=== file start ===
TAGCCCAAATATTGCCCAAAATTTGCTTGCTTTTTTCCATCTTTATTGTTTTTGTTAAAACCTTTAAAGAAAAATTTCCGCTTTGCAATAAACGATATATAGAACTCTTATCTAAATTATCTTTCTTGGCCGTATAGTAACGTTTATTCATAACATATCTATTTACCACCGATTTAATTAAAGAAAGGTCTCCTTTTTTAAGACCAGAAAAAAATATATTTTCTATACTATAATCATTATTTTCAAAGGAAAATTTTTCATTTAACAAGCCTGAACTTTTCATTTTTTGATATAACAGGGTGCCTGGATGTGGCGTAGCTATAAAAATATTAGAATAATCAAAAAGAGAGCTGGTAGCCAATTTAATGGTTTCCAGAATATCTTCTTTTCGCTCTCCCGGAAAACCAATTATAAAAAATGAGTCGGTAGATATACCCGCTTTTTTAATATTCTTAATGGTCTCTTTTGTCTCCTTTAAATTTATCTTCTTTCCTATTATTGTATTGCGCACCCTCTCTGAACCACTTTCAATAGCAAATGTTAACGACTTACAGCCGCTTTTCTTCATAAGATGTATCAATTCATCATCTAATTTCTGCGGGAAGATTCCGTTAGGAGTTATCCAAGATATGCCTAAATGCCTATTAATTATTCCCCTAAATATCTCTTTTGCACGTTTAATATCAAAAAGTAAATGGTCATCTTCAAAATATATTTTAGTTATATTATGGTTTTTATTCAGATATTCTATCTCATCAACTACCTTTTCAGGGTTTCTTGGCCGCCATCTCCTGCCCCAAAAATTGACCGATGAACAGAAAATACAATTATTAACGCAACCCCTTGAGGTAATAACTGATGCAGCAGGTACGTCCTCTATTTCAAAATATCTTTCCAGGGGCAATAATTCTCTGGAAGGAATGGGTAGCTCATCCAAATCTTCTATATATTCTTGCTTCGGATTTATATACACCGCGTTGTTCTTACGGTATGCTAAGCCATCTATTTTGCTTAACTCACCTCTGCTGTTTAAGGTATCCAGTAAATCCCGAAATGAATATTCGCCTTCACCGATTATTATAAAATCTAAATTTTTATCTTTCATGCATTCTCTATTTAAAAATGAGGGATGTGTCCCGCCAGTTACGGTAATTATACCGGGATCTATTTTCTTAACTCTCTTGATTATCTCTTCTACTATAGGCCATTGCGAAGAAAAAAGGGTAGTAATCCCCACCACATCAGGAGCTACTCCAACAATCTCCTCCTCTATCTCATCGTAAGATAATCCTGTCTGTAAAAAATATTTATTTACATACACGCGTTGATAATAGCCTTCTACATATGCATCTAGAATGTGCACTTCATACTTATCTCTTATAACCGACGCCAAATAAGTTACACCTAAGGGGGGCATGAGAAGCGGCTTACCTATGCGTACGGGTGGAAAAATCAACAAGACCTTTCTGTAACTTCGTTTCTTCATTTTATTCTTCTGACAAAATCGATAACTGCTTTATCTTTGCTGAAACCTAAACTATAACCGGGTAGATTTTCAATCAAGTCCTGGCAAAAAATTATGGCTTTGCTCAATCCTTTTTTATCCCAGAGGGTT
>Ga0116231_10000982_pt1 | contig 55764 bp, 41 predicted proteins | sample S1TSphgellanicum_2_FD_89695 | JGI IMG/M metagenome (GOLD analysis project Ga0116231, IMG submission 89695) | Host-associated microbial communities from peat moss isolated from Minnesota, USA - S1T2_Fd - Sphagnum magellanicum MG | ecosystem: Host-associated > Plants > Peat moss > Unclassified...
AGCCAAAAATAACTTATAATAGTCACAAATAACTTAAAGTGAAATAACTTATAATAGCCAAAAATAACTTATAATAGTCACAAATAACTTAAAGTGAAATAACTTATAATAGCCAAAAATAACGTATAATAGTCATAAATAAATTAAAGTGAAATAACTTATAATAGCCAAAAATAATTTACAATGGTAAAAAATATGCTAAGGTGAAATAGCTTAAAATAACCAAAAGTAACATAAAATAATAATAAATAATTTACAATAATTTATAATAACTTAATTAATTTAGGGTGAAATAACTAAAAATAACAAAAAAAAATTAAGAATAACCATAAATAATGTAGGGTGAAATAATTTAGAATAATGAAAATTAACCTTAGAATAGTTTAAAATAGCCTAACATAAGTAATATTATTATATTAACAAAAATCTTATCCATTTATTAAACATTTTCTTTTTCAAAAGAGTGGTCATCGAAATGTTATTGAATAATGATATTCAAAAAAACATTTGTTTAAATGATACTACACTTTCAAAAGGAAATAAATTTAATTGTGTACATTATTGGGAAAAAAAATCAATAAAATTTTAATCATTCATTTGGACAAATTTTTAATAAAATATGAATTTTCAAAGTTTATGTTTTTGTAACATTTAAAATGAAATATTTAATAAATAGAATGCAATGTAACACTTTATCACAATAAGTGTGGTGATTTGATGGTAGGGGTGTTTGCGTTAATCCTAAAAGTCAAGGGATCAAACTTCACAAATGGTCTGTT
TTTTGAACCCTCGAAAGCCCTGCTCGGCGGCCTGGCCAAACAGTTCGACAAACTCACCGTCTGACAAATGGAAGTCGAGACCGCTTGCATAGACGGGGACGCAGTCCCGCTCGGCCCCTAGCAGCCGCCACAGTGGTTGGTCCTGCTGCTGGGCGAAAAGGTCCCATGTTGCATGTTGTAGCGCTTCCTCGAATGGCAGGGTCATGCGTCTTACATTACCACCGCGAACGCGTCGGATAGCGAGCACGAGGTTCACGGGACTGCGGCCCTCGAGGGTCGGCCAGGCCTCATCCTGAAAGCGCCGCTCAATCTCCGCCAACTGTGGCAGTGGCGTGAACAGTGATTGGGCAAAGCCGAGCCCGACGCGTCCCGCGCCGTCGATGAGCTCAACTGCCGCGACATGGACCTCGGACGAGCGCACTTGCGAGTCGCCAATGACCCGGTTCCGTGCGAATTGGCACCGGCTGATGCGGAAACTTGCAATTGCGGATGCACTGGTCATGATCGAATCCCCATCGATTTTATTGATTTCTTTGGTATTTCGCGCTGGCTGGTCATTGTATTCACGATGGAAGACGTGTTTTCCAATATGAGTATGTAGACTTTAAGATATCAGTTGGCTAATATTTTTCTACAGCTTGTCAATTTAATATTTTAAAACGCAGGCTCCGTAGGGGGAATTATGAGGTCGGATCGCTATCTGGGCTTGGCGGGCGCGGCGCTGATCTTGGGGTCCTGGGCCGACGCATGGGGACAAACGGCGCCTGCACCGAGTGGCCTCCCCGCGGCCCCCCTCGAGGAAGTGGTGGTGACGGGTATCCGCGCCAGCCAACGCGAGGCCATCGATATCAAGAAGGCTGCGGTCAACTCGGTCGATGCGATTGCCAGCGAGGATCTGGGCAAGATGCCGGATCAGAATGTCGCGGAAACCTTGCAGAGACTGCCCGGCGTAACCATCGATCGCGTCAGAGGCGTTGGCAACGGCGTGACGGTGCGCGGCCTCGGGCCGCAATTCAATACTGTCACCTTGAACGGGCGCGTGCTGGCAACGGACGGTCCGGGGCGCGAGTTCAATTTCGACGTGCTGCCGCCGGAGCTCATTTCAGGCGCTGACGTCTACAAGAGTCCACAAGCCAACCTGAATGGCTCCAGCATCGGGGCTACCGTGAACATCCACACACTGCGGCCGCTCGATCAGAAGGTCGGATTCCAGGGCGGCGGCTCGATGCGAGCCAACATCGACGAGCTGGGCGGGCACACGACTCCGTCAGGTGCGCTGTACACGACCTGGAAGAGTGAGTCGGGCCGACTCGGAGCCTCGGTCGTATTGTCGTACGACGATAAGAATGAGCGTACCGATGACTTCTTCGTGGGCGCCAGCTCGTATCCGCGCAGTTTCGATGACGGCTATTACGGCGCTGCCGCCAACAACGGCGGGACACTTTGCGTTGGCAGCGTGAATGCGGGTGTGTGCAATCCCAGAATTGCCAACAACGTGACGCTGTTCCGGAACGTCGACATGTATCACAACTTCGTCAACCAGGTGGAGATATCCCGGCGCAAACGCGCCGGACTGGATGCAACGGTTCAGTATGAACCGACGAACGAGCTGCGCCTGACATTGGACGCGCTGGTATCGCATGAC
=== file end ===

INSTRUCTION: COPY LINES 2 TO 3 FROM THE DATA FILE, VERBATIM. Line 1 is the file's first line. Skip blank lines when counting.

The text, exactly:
>Ga0116231_10000982_pt1 | contig 55764 bp, 41 predicted proteins | sample S1TSphgellanicum_2_FD_89695 | JGI IMG/M metagenome (GOLD analysis project Ga0116231, IMG submission 89695) | Host-associated microbial communities from peat moss isolated from Minnesota, USA - S1T2_Fd - Sphagnum magellanicum MG | ecosystem: Host-associated > Plants > Peat moss > Unclassified...
AGCCAAAAATAACTTATAATAGTCACAAATAACTTAAAGTGAAATAACTTATAATAGCCAAAAATAACTTATAATAGTCACAAATAACTTAAAGTGAAATAACTTATAATAGCCAAAAATAACGTATAATAGTCATAAATAAATTAAAGTGAAATAACTTATAATAGCCAAAAATAATTTACAATGGTAAAAAATATGCTAAGGTGAAATAGCTTAAAATAACCAAAAGTAACATAAAATAATAATAAATAATTTACAATAATTTATAATAACTTAATTAATTTAGGGTGAAATAACTAAAAATAACAAAAAAAAATTAAGAATAACCATAAATAATGTAGGGTGAAATAATTTAGAATAATGAAAATTAACCTTAGAATAGTTTAAAATAGCCTAACATAAGTAATATTATTATATTAACAAAAATCTTATCCATTTATTAAACATTTTCTTTTTCAAAAGAGTGGTCATCGAAATGTTATTGAATAATGATATTCAAAAAAACATTTGTTTAAATGATACTACACTTTCAAAAGGAAATAAATTTAATTGTGTACATTATTGGGAAAAAAAATCAATAAAATTTTAATCATTCATTTGGACAAATTTTTAATAAAATATGAATTTTCAAAGTTTATGTTTTTGTAACATTTAAAATGAAATATTTAATAAATAGAATGCAATGTAACACTTTATCACAATAAGTGTGGTGATTTGATGGTAGGGGTGTTTGCGTTAATCCTAAAAGTCAAGGGATCAAACTTCACAAATGGTCTGTT